Monthly Archives: September 2009

Why Would I Write About a Lame Racehorse?

The Doctor Game – W. Gifford-Jones M.D.

For Release -September 13-19, 2009

Read this article on The Toronto Sun website

How would you like to own a racehorse who won hundreds of thousands of dollars? I’m sure we’d crack open the champagne after each race. But how would you feel when the horse develops arthritis and chip fractures in the knee? Then, four veterinarians and two trainers say, “This horse could not and should not run again”. This is when we start crying in our champagne. But what has a racehorse to do with our aches and pains? In one word, plenty.

Dr. Fred Kahn, Founder of MediTech Laser and Rehabilitation Clinic in Toronto, told me he inherited this horse in an “exchange ownership” in lieu of paying an outstanding account. But when the horse became lame he decided to see if Light Laser Intensive Therapy (LLIT) would restore his horse’s swollen, tender, joints.

Dr. Dennis Potosky, an expert on LLIT at Meditech, began treating the horse three times a week. Two months later the swelling and pain were gone, the horse was walking without a limp, and was ready for the track. Since then it has raced four times and finished first in the last event running six and one eighth furlongs leaving the field behind.

This is an amazing story. Under normal circumstances, this horse would never have raced again. But how does its success affect us? In the past, LLIT was used for several years to treat a variety of common, painful conditions in humans. And like the horse, I’ve also had first-hand experience with this therapy.

Several years ago I crawled out of bed one morning, unable to stand due to excruciating back pain. An MRI showed two ruptured lumbar discs. A neurosurgeon said he could operate, but there was no guarantee of success. Or I could play for time, hope the protruding discs would heal, and the pain might subside. Fortunately I had read about LLIT, contacted Dr Kahn, and started laser therapy. A few weeks later I returned to my medical practice.

Since that time I’ve observed the effects of LLIT on several types of patients. Some suffer from pain that has not been helped by conventional medical treatment and have been told they have to learn to live with it. In addition, they’re taking toxic pain medication that can cause complications whereas LLIT has no known adverse side-effects.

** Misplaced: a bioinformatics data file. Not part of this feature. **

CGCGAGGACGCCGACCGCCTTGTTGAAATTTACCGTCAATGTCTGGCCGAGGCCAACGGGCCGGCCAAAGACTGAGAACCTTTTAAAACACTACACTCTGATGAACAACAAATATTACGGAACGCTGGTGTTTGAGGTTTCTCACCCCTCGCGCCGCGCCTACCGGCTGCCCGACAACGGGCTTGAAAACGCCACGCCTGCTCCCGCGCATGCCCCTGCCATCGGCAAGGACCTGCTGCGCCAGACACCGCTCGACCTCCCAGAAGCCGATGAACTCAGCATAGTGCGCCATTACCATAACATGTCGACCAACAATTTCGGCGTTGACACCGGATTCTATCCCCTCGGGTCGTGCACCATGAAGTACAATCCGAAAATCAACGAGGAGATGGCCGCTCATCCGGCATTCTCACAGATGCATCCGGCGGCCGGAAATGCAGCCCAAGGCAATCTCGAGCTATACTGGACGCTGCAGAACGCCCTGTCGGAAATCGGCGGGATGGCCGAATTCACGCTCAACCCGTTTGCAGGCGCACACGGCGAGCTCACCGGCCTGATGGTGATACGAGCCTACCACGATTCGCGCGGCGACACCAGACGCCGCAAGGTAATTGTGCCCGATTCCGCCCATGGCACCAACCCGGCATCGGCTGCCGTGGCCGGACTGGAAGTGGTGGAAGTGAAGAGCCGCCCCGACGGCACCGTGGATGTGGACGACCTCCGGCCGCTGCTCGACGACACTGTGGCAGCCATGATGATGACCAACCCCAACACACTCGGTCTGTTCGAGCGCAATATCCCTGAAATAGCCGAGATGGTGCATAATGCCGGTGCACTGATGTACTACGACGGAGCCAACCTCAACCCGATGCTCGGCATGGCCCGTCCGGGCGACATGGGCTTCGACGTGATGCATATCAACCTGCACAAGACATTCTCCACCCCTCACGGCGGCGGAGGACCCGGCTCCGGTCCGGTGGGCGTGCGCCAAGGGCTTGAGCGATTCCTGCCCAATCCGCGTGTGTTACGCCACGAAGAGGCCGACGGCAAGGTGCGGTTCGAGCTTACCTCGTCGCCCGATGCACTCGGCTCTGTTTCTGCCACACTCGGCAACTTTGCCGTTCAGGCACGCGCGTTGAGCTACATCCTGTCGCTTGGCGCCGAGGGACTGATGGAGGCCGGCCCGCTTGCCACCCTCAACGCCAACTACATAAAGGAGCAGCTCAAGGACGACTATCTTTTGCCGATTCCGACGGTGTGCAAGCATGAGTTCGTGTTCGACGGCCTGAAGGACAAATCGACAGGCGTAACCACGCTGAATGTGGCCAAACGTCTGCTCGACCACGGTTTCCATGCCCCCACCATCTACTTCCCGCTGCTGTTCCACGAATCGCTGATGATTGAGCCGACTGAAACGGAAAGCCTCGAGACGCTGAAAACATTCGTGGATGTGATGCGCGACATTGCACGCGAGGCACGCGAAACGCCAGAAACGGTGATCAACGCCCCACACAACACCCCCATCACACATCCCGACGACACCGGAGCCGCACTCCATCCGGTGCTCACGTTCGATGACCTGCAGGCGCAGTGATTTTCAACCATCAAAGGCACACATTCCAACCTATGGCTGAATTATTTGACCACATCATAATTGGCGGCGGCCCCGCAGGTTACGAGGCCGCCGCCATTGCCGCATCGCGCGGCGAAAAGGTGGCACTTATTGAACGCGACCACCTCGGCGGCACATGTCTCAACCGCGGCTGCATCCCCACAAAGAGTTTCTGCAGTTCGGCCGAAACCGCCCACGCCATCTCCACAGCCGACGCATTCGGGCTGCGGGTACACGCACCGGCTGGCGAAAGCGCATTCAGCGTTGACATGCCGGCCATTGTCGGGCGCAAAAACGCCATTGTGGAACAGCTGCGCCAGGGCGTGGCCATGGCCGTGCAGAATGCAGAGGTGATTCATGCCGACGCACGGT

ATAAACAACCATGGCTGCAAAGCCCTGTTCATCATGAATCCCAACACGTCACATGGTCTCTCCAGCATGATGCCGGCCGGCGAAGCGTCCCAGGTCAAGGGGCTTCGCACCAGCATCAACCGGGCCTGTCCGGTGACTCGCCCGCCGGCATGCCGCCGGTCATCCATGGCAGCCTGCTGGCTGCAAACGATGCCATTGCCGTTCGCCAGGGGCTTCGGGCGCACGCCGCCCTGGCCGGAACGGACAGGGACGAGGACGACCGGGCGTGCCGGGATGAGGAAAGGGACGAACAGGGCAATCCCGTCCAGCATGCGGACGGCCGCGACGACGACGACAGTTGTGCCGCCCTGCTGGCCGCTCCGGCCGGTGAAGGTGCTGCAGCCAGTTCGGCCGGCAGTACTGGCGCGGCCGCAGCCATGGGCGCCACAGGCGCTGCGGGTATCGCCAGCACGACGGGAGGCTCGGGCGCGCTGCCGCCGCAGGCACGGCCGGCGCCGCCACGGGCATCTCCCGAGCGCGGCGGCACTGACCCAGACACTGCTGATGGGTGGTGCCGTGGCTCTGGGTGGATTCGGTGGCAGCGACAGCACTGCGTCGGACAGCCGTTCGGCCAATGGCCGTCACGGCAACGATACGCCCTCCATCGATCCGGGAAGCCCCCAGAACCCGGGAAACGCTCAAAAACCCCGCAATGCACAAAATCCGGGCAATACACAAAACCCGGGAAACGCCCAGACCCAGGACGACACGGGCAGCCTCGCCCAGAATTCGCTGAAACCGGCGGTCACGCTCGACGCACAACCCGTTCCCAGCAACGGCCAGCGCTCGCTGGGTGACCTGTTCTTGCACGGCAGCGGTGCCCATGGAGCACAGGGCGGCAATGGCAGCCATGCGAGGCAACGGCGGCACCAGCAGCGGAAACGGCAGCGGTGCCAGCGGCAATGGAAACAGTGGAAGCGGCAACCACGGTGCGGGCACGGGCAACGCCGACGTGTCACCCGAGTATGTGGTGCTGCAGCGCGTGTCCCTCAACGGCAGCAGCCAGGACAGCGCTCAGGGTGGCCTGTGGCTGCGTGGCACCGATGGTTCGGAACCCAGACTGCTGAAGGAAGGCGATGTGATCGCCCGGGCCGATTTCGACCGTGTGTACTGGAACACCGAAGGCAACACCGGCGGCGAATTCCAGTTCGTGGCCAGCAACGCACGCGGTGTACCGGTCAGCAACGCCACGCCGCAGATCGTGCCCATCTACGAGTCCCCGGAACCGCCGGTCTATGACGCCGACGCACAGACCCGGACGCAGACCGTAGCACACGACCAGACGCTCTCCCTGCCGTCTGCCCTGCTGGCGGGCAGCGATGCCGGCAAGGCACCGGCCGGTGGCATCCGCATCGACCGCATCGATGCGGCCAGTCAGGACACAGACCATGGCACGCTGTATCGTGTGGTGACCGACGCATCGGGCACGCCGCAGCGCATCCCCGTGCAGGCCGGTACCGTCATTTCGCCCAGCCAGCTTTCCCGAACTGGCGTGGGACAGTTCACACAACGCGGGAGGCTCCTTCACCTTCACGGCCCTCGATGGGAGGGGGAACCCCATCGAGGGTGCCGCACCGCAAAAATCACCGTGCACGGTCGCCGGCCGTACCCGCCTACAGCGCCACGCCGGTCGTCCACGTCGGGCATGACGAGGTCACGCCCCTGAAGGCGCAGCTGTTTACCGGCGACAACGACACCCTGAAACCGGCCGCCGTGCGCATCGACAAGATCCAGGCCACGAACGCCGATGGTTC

The majority of patients at Meditech suffer from arthritis involving hip, knee or spine. A large number have degenerative disc disease with bulging discs, or spinal stenosis, a narrowing of the diameter of the spinal canal. Both of these conditions cause pressure on spinal nerves and constant pain. Their quality of life is severely diminished.

Other patients who can be helped are those suffering from the Carpal Tunnel Syndrome due to long hours at the computer. And I’ve seen dramatic results in patients who have chronic, long-standing diabetic ulcers resistant to the usual treatment.

But it’s not just the elderly who are helped by LLIT. The clinic sees patients of all ages who have sport injuries. These problems usually respond quickly to laser therapy.
I’ve also seen dermatology lesions such as psoriasis, allergic contact dermatitis, acne, and herpes lesions fade away after treatment.

Dr. Mary Dyson, Emeritus Professor of Physiology at King’s College, London, England, is an international authority on wound healing. She says that “LLIT provides a jump-start to the body’s natural healing process.” She adds that, “this technology delivers energy to the tissues that is transformed into biochemical energy. This results in increased blood supply and accelerated healing time.”

Obviously what gives a jump-start to humans does the same for horses. It’s been aptly said that you can take a horse to water, but you can’t make it drink. Now, one could add it’s possible to treat a crippled horse with LLIT. He still may refuse to drink water. But it appears he will be quite willing to run like hell again and win a race.

LLIT is not available in all parts of the U.S and Canada. If you wish to know of a clinic in your area we may be able to help. Use the e-mail address or call the number 416-917-4396

Laser Terminologies – A Commentary

The truth and misconceptions with regard to the terms, “superpulsed” and “high-powered” in laser therapy.